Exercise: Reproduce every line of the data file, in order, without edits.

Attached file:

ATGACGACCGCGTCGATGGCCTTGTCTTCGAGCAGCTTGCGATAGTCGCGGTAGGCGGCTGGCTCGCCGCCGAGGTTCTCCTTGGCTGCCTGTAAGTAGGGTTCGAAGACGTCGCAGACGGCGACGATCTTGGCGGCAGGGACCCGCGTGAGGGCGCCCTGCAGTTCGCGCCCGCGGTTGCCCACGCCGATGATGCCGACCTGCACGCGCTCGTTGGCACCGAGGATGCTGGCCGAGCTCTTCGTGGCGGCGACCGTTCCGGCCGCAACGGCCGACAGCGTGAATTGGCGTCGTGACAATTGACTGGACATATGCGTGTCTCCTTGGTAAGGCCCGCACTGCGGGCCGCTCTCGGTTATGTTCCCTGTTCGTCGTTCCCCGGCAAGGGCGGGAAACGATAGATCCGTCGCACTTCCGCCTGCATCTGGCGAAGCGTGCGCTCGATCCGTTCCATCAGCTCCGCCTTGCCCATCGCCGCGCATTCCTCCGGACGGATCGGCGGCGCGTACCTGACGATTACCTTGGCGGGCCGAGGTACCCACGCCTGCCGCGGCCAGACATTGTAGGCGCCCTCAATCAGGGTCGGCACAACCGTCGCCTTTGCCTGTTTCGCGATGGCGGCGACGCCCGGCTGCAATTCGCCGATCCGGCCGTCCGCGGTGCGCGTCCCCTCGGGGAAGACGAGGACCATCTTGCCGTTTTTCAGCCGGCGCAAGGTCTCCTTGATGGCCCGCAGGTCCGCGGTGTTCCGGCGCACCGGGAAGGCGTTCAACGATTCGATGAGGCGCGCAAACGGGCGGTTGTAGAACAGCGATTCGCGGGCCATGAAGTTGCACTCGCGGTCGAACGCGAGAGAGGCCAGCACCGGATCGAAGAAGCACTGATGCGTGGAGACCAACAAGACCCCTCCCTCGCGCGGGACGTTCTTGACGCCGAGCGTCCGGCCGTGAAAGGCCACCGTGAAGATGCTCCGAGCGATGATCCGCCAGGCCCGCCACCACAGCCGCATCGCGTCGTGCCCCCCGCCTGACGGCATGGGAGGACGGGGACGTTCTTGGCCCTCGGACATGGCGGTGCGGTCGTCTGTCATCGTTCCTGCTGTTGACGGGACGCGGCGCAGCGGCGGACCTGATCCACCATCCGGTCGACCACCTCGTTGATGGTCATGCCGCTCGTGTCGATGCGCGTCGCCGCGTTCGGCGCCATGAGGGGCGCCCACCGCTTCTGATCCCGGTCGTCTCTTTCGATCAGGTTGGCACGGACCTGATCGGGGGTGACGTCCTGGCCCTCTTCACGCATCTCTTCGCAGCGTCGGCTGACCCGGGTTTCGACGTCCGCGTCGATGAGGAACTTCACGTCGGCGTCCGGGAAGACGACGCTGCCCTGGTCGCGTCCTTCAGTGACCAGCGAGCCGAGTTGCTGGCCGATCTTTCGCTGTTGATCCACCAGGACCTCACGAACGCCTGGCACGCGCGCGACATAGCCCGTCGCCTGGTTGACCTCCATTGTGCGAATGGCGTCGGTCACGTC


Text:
ATGACGACCGCGTCGATGGCCTTGTCTTCGAGCAGCTTGCGATAGTCGCGGTAGGCGGCTGGCTCGCCGCCGAGGTTCTCCTTGGCTGCCTGTAAGTAGGGTTCGAAGACGTCGCAGACGGCGACGATCTTGGCGGCAGGGACCCGCGTGAGGGCGCCCTGCAGTTCGCGCCCGCGGTTGCCCACGCCGATGATGCCGACCTGCACGCGCTCGTTGGCACCGAGGATGCTGGCCGAGCTCTTCGTGGCGGCGACCGTTCCGGCCGCAACGGCCGACAGCGTGAATTGGCGTCGTGACAATTGACTGGACATATGCGTGTCTCCTTGGTAAGGCCCGCACTGCGGGCCGCTCTCGGTTATGTTCCCTGTTCGTCGTTCCCCGGCAAGGGCGGGAAACGATAGATCCGTCGCACTTCCGCCTGCATCTGGCGAAGCGTGCGCTCGATCCGTTCCATCAGCTCCGCCTTGCCCATCGCCGCGCATTCCTCCGGACGGATCGGCGGCGCGTACCTGACGATTACCTTGGCGGGCCGAGGTACCCACGCCTGCCGCGGCCAGACATTGTAGGCGCCCTCAATCAGGGTCGGCACAACCGTCGCCTTTGCCTGTTTCGCGATGGCGGCGACGCCCGGCTGCAATTCGCCGATCCGGCCGTCCGCGGTGCGCGTCCCCTCGGGGAAGACGAGGACCATCTTGCCGTTTTTCAGCCGGCGCAAGGTCTCCTTGATGGCCCGCAGGTCCGCGGTGTTCCGGCGCACCGGGAAGGCGTTCAACGATTCGATGAGGCGCGCAAACGGGCGGTTGTAGAACAGCGATTCGCGGGCCATGAAGTTGCACTCGCGGTCGAACGCGAGAGAGGCCAGCACCGGATCGAAGAAGCACTGATGCGTGGAGACCAACAAGACCCCTCCCTCGCGCGGGACGTTCTTGACGCCGAGCGTCCGGCCGTGAAAGGCCACCGTGAAGATGCTCCGAGCGATGATCCGCCAGGCCCGCCACCACAGCCGCATCGCGTCGTGCCCCCCGCCTGACGGCATGGGAGGACGGGGACGTTCTTGGCCCTCGGACATGGCGGTGCGGTCGTCTGTCATCGTTCCTGCTGTTGACGGGACGCGGCGCAGCGGCGGACCTGATCCACCATCCGGTCGACCACCTCGTTGATGGTCATGCCGCTCGTGTCGATGCGCGTCGCCGCGTTCGGCGCCATGAGGGGCGCCCACCGCTTCTGATCCCGGTCGTCTCTTTCGATCAGGTTGGCACGGACCTGATCGGGGGTGACGTCCTGGCCCTCTTCACGCATCTCTTCGCAGCGTCGGCTGACCCGGGTTTCGACGTCCGCGTCGATGAGGAACTTCACGTCGGCGTCCGGGAAGACGACGCTGCCCTGGTCGCGTCCTTCAGTGACCAGCGAGCCGAGTTGCTGGCCGATCTTTCGCTGTTGATCCACCAGGACCTCACGAACGCCTGGCACGCGCGCGACATAGCCCGTCGCCTGGTTGACCTCCATTGTGCGAATGGCGTCGGTCACGTC